Search Browse Media On This Day Map Quotations Timeline Research Free Datasets Remembered About Contact
☶ Go up a page

Hudson and Halls Live!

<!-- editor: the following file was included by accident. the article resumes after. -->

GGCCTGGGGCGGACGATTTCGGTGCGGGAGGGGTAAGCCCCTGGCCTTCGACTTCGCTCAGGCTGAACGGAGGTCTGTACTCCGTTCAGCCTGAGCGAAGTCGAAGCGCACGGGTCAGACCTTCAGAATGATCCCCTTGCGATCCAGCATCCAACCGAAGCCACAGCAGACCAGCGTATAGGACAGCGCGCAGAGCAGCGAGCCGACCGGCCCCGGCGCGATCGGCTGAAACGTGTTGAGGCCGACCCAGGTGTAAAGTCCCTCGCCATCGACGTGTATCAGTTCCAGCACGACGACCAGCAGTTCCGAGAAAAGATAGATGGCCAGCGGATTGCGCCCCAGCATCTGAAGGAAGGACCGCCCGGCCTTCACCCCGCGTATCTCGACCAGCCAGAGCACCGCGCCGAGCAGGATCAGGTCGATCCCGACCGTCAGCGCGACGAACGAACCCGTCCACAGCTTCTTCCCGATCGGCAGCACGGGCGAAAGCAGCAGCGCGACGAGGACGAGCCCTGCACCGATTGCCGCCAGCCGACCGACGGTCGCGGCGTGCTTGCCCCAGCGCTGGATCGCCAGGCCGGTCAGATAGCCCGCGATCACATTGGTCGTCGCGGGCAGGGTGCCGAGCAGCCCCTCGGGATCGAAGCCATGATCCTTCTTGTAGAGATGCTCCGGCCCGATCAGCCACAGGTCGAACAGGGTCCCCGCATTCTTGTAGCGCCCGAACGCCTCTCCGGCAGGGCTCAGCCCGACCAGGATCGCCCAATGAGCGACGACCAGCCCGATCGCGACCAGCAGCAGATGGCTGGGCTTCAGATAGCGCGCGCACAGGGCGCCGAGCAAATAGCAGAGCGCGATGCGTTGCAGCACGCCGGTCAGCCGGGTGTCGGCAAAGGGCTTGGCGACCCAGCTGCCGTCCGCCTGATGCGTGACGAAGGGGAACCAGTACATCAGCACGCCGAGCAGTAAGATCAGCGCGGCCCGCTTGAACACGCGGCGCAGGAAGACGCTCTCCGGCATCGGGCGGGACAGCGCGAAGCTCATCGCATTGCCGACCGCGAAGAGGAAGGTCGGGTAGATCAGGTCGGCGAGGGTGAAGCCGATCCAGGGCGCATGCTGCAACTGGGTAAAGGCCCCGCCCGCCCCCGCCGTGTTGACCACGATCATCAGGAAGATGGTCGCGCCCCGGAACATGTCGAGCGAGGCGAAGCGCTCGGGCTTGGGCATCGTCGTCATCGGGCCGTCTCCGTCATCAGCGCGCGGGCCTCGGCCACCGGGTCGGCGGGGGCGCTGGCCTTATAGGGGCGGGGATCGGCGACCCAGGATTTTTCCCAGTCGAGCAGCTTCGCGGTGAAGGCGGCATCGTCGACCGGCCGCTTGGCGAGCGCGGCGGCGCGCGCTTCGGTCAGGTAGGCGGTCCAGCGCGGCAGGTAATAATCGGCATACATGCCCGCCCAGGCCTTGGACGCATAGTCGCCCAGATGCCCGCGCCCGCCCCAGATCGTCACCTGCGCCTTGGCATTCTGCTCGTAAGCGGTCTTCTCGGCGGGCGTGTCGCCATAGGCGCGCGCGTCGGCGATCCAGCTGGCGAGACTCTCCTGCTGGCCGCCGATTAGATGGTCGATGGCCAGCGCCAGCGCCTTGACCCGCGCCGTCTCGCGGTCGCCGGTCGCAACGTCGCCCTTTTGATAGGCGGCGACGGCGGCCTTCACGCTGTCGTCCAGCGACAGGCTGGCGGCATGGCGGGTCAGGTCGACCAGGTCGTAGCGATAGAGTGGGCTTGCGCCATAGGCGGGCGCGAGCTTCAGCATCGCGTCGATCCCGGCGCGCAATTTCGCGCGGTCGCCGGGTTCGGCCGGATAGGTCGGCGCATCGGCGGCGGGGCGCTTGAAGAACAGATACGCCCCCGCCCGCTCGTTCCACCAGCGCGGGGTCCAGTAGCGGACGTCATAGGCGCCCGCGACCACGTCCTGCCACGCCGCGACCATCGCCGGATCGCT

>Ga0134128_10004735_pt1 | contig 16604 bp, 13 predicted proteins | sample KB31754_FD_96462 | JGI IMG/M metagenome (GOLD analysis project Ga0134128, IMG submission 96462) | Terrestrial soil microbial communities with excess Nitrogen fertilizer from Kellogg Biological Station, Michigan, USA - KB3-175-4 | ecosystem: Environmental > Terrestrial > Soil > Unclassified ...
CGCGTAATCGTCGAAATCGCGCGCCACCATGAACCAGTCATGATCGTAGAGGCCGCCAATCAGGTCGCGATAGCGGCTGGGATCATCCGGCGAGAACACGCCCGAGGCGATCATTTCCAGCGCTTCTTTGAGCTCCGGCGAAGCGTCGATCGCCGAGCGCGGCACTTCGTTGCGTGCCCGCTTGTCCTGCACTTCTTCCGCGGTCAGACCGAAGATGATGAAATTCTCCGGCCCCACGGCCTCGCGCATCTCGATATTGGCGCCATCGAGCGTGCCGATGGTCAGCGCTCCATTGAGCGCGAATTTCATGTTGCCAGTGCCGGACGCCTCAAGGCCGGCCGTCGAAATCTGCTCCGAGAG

This page features computer generated text of the source audio. It is not a transcript, it has not been checked by humans and will contain many errors. However it is useful for searching on keywords and themes by using Ctrl-F.